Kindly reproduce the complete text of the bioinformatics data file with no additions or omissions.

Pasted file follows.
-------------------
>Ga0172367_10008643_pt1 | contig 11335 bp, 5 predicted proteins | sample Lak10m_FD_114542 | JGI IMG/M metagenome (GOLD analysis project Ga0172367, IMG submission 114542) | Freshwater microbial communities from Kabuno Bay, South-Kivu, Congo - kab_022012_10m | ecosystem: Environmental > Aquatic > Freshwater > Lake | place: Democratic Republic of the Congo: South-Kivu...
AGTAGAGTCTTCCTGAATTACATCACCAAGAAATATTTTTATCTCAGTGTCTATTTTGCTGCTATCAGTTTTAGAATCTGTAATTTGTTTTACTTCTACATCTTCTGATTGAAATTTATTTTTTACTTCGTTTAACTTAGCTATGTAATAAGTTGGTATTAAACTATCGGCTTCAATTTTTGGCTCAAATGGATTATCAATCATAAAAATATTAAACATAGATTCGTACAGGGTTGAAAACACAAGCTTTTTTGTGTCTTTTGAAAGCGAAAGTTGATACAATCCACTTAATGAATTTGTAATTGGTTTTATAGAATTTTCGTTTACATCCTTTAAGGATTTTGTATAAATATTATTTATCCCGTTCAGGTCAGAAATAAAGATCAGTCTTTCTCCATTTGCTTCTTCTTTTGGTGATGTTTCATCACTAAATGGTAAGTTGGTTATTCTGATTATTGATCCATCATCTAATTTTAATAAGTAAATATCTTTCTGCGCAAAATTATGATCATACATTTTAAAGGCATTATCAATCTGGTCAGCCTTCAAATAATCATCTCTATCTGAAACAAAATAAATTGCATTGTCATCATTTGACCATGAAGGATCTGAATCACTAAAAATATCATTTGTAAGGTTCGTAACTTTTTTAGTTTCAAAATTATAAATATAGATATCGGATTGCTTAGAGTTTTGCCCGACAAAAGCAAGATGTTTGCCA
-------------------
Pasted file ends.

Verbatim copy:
>Ga0172367_10008643_pt1 | contig 11335 bp, 5 predicted proteins | sample Lak10m_FD_114542 | JGI IMG/M metagenome (GOLD analysis project Ga0172367, IMG submission 114542) | Freshwater microbial communities from Kabuno Bay, South-Kivu, Congo - kab_022012_10m | ecosystem: Environmental > Aquatic > Freshwater > Lake | place: Democratic Republic of the Congo: South-Kivu...
AGTAGAGTCTTCCTGAATTACATCACCAAGAAATATTTTTATCTCAGTGTCTATTTTGCTGCTATCAGTTTTAGAATCTGTAATTTGTTTTACTTCTACATCTTCTGATTGAAATTTATTTTTTACTTCGTTTAACTTAGCTATGTAATAAGTTGGTATTAAACTATCGGCTTCAATTTTTGGCTCAAATGGATTATCAATCATAAAAATATTAAACATAGATTCGTACAGGGTTGAAAACACAAGCTTTTTTGTGTCTTTTGAAAGCGAAAGTTGATACAATCCACTTAATGAATTTGTAATTGGTTTTATAGAATTTTCGTTTACATCCTTTAAGGATTTTGTATAAATATTATTTATCCCGTTCAGGTCAGAAATAAAGATCAGTCTTTCTCCATTTGCTTCTTCTTTTGGTGATGTTTCATCACTAAATGGTAAGTTGGTTATTCTGATTATTGATCCATCATCTAATTTTAATAAGTAAATATCTTTCTGCGCAAAATTATGATCATACATTTTAAAGGCATTATCAATCTGGTCAGCCTTCAAATAATCATCTCTATCTGAAACAAAATAAATTGCATTGTCATCATTTGACCATGAAGGATCTGAATCACTAAAAATATCATTTGTAAGGTTCGTAACTTTTTTAGTTTCAAAATTATAAATATAGATATCGGATTGCTTAGAGTTTTGCCCGACAAAAGCAAGATGTTTGCCA